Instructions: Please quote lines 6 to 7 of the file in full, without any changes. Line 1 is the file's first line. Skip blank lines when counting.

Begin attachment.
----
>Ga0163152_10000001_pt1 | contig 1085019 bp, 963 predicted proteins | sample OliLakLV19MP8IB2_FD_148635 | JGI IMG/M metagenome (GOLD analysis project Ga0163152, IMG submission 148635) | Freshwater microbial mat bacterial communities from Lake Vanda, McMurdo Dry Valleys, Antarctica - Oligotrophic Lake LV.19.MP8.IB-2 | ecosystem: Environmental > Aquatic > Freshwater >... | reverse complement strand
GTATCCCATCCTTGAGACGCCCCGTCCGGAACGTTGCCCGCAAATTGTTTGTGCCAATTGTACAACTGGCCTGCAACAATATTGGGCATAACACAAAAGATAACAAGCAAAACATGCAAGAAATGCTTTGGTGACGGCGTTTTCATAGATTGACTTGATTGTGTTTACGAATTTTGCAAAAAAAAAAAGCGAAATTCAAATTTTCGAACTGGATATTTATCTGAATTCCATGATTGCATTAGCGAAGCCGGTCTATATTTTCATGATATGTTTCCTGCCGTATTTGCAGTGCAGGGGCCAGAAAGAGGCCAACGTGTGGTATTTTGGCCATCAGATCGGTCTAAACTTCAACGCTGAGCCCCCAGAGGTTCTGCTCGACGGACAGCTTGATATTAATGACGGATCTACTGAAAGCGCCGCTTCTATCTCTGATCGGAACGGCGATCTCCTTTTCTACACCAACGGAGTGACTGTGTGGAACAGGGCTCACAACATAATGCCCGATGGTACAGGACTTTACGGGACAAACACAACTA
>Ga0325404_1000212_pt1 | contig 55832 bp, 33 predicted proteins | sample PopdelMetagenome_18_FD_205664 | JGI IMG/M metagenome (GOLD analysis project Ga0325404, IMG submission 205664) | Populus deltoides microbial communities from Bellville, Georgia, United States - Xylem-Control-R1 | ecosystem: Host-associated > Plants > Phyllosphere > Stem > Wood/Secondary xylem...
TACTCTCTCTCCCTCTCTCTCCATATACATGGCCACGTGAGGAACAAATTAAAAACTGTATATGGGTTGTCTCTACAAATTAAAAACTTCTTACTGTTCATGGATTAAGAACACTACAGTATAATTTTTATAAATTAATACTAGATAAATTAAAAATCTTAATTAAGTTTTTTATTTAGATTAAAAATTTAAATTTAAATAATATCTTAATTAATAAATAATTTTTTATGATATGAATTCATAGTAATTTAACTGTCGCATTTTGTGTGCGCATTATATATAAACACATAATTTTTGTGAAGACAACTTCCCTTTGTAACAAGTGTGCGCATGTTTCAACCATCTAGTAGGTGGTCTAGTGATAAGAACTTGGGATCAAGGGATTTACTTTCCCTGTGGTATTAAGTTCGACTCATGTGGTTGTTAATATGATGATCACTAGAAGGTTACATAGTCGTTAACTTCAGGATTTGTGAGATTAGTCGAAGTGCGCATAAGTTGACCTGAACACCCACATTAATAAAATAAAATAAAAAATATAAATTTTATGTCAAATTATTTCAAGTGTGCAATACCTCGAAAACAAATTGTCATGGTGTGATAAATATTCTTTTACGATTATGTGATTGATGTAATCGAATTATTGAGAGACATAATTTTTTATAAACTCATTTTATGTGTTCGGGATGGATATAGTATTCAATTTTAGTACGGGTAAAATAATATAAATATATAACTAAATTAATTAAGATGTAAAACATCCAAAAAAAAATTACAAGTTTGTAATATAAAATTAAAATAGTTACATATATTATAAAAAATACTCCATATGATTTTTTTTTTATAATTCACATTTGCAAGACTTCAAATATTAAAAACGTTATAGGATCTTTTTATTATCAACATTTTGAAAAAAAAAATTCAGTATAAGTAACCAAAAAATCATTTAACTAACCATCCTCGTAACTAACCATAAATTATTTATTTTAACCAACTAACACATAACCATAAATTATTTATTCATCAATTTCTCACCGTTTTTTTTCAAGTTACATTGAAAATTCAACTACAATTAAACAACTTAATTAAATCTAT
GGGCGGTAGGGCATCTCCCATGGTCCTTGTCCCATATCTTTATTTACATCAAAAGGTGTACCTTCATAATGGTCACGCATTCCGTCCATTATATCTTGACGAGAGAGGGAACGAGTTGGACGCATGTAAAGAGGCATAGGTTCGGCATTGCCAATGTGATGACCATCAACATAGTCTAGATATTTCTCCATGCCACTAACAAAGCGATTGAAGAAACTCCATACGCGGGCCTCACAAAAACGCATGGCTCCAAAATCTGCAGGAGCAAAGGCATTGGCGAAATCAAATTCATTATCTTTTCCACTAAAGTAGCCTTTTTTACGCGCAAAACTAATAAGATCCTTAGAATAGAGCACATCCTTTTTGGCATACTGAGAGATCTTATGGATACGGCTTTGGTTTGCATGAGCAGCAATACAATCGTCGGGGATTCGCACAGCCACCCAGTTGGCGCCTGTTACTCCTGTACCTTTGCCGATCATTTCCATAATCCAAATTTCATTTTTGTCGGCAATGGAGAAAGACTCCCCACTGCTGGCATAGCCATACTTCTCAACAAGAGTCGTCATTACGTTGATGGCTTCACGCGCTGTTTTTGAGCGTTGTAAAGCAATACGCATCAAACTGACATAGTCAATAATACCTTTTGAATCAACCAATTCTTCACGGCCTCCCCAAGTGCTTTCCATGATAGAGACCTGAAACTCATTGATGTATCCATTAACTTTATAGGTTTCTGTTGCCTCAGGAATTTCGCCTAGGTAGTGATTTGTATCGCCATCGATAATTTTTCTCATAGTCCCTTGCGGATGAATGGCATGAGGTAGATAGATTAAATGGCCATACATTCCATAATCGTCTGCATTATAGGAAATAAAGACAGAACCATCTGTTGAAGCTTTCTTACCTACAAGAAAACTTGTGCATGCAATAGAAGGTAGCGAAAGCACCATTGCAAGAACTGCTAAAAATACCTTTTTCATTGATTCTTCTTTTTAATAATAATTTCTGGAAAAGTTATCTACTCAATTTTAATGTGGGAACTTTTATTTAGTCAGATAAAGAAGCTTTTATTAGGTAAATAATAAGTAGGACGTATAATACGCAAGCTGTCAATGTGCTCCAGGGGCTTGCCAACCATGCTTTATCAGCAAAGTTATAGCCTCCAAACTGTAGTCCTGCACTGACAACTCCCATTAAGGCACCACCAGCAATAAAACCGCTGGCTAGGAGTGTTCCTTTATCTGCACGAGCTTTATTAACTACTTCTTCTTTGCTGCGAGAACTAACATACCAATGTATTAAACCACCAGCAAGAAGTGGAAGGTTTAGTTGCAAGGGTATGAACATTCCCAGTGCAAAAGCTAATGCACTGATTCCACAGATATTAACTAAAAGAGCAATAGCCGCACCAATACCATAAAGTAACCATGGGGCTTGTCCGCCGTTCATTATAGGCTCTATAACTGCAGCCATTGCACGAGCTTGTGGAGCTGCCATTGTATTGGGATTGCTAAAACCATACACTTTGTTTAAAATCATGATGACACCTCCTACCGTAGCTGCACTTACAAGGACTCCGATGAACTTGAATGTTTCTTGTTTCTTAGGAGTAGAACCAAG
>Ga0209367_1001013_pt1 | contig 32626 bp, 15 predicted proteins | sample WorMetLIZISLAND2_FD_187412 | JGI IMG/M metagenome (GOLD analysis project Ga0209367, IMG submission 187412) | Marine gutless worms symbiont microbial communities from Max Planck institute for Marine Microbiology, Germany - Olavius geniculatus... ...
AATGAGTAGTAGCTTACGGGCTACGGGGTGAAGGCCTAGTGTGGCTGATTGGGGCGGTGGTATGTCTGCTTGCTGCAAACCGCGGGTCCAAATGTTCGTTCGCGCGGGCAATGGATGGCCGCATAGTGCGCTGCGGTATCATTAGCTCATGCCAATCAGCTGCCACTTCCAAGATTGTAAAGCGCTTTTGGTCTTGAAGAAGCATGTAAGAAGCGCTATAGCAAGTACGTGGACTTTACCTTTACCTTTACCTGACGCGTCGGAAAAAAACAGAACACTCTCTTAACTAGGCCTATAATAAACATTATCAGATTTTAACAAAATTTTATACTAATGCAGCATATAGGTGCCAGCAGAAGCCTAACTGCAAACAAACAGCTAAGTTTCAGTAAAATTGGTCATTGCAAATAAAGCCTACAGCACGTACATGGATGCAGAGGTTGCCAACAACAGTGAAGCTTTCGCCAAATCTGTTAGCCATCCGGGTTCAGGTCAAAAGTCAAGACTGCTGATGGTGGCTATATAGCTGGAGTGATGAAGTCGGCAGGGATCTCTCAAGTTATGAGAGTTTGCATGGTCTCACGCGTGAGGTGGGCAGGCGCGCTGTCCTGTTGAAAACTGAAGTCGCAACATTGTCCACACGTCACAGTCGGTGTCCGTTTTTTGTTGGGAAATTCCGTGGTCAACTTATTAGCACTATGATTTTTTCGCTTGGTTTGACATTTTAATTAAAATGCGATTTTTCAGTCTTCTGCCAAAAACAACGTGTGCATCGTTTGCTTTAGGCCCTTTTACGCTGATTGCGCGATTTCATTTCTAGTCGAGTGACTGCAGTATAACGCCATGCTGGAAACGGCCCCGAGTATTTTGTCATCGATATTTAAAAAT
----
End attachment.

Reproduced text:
>Ga0209367_1001013_pt1 | contig 32626 bp, 15 predicted proteins | sample WorMetLIZISLAND2_FD_187412 | JGI IMG/M metagenome (GOLD analysis project Ga0209367, IMG submission 187412) | Marine gutless worms symbiont microbial communities from Max Planck institute for Marine Microbiology, Germany - Olavius geniculatus... ...
AATGAGTAGTAGCTTACGGGCTACGGGGTGAAGGCCTAGTGTGGCTGATTGGGGCGGTGGTATGTCTGCTTGCTGCAAACCGCGGGTCCAAATGTTCGTTCGCGCGGGCAATGGATGGCCGCATAGTGCGCTGCGGTATCATTAGCTCATGCCAATCAGCTGCCACTTCCAAGATTGTAAAGCGCTTTTGGTCTTGAAGAAGCATGTAAGAAGCGCTATAGCAAGTACGTGGACTTTACCTTTACCTTTACCTGACGCGTCGGAAAAAAACAGAACACTCTCTTAACTAGGCCTATAATAAACATTATCAGATTTTAACAAAATTTTATACTAATGCAGCATATAGGTGCCAGCAGAAGCCTAACTGCAAACAAACAGCTAAGTTTCAGTAAAATTGGTCATTGCAAATAAAGCCTACAGCACGTACATGGATGCAGAGGTTGCCAACAACAGTGAAGCTTTCGCCAAATCTGTTAGCCATCCGGGTTCAGGTCAAAAGTCAAGACTGCTGATGGTGGCTATATAGCTGGAGTGATGAAGTCGGCAGGGATCTCTCAAGTTATGAGAGTTTGCATGGTCTCACGCGTGAGGTGGGCAGGCGCGCTGTCCTGTTGAAAACTGAAGTCGCAACATTGTCCACACGTCACAGTCGGTGTCCGTTTTTTGTTGGGAAATTCCGTGGTCAACTTATTAGCACTATGATTTTTTCGCTTGGTTTGACATTTTAATTAAAATGCGATTTTTCAGTCTTCTGCCAAAAACAACGTGTGCATCGTTTGCTTTAGGCCCTTTTACGCTGATTGCGCGATTTCATTTCTAGTCGAGTGACTGCAGTATAACGCCATGCTGGAAACGGCCCCGAGTATTTTGTCATCGATATTTAAAAAT